Supermarket chain owner The Kroger Co. has signed a new labor agreement with the International Brotherhood of Teamsters (IBT) that allows the company to withdraw from the Central States Pension Fund, which projects it will become insolvent by 2025. The new labor agreement covers associates represented by the IBT at three distribution centers, as well as two dairy manufacturing facilities operated by Kroger.
“Given the uncertain future of Central States and the potential adverse impact on our members, the National Committee felt the move to the IBT Consolidated Plan will ensure they have a stable and reliable retirement benefit in the future,” said Steve Vairma, International Brotherhood of Teamsters vice president, in a release.
Kroger and IBT have established a new fund called the International Brotherhood of Teamsters Consolidated, which the two said is designed to provide Kroger associates with a secure pension. Included in this agreement are approximately 1,800 current Kroger associates/IBT members working at facilities in Houston, Memphis, Indianapolis, Livonia, Michigan, and Hutchinson and Goddard, Kansas.
Under the ratified agreement, the benefits current associates have earned as participants of Central States will be protected, said Kroger and IBT. The new pension fund will make up benefits that are reduced by Central States as a result of Kroger’s withdrawal. If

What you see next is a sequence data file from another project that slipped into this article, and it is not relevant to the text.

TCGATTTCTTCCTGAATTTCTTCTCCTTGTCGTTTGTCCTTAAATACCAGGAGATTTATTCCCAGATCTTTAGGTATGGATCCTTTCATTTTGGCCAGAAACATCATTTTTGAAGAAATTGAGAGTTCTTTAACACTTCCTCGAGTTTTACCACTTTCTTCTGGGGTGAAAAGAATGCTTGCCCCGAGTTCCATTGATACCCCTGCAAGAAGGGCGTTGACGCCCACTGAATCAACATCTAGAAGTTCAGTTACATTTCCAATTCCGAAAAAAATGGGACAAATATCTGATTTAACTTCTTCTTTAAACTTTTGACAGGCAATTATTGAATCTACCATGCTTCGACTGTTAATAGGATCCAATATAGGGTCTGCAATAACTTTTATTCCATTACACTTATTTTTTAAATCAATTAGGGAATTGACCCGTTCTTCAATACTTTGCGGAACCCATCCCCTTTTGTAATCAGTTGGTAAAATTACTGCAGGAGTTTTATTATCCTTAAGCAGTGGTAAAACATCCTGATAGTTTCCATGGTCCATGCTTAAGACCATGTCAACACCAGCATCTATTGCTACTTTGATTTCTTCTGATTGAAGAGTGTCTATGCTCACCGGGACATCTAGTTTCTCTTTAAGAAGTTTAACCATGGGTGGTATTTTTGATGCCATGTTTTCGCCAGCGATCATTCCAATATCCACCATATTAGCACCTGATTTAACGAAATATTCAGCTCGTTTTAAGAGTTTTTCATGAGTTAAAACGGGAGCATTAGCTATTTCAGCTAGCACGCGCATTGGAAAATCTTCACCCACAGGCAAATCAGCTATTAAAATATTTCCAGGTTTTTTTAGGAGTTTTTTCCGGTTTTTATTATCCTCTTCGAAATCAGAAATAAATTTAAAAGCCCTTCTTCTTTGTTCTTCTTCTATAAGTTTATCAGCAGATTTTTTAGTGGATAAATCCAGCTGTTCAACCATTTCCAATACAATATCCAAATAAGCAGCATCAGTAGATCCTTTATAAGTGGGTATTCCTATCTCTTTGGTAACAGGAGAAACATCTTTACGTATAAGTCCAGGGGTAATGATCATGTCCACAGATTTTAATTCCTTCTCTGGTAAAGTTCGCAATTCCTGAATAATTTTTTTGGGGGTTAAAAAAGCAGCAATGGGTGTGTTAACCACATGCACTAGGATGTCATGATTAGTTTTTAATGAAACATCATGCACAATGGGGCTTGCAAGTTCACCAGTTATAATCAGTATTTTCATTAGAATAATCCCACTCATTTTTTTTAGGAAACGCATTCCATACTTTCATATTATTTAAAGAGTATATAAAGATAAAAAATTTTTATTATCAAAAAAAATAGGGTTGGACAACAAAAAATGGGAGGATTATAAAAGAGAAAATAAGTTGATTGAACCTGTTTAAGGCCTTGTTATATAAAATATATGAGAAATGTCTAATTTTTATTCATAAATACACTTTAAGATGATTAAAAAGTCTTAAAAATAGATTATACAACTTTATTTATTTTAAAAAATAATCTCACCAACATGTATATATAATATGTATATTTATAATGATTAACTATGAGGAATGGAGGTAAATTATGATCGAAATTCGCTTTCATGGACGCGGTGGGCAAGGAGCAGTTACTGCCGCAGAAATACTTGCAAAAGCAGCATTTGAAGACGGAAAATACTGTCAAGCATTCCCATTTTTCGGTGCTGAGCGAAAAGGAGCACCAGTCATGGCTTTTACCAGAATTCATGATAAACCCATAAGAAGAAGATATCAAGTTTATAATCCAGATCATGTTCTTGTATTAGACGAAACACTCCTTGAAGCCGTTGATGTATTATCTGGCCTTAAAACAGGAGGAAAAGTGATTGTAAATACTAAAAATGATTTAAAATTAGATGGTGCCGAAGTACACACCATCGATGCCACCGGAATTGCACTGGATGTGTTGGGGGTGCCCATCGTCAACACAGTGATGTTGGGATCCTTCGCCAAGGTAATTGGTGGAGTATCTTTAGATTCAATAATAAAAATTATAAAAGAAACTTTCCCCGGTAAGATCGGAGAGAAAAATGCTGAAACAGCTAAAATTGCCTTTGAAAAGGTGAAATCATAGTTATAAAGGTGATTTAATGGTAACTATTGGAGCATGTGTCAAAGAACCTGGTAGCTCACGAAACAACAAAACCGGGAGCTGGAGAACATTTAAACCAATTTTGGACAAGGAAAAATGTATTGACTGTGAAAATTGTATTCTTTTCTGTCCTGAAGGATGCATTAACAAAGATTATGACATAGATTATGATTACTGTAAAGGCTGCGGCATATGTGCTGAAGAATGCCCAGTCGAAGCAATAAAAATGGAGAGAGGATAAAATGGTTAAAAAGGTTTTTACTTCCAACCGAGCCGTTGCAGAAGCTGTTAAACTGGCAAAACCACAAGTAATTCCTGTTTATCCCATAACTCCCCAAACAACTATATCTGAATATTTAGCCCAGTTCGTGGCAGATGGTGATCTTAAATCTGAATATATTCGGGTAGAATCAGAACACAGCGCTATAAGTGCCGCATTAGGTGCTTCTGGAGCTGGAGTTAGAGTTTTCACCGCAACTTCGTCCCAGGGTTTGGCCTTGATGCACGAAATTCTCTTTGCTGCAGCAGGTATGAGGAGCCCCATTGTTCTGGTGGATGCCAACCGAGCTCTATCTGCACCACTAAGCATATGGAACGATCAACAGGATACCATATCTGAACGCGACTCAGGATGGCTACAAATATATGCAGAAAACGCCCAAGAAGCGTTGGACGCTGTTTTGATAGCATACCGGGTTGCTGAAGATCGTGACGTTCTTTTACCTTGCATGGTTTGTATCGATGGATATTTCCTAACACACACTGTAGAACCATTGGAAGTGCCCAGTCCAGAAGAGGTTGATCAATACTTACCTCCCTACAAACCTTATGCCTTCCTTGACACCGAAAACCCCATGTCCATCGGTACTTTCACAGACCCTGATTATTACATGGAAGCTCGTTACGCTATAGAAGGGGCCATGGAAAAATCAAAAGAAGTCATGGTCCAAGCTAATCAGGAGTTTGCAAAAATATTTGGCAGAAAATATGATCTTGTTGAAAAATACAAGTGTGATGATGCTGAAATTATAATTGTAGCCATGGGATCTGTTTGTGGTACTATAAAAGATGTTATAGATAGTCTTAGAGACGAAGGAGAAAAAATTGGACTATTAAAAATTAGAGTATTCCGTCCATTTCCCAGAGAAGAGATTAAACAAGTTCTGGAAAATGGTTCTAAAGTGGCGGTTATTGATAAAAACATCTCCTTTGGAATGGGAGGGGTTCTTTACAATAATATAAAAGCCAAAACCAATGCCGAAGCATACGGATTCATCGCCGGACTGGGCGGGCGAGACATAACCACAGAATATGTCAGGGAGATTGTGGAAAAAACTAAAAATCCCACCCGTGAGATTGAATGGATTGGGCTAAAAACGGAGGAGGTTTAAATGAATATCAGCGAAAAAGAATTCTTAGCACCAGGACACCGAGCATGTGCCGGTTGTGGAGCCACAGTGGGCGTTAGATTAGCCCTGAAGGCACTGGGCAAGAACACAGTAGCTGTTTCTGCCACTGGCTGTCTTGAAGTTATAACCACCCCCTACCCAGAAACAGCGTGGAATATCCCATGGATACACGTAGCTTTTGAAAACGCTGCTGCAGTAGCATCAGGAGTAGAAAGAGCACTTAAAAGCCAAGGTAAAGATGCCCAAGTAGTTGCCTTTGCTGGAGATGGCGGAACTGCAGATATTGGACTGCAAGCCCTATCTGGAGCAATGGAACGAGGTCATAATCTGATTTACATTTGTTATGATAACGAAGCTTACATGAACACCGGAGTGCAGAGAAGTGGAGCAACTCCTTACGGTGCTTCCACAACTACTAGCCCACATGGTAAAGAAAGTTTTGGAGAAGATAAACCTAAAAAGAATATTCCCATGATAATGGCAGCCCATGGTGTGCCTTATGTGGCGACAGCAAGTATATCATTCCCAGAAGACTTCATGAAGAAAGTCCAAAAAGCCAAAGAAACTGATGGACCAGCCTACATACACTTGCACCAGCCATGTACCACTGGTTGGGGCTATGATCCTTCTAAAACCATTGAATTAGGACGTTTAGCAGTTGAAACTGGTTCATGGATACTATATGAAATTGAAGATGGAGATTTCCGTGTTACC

Central States becomes insolvent and benefits are reduced, the IBT Consolidated Pension Fund will restore benefit reductions above the level guaranteed by the Pension Benefit Guaranty Corporation (PBGC).
Participants also will begin earning a new pension benefit through a formula negotiated by Kroger and the IBT, which was ratified by members.
“This is a good agreement for our current associates and our company,” said Kroger CFO Mike Schlotman in a statement. “It provides our current associates security for their future retirement and the company financial certainty regarding this important investment in our associates.”
In 2015, Kroger and the IBT negotiated a deal that would have transferred Kroger associates and retirees from Central States to the new IBT fund. This transfer required the approval of Central States, which did not agree to it. This led Kroger and the IBT to negotiate an agreement providing for Kroger’s withdrawal from Central States, while preserving the possibility of a transfer.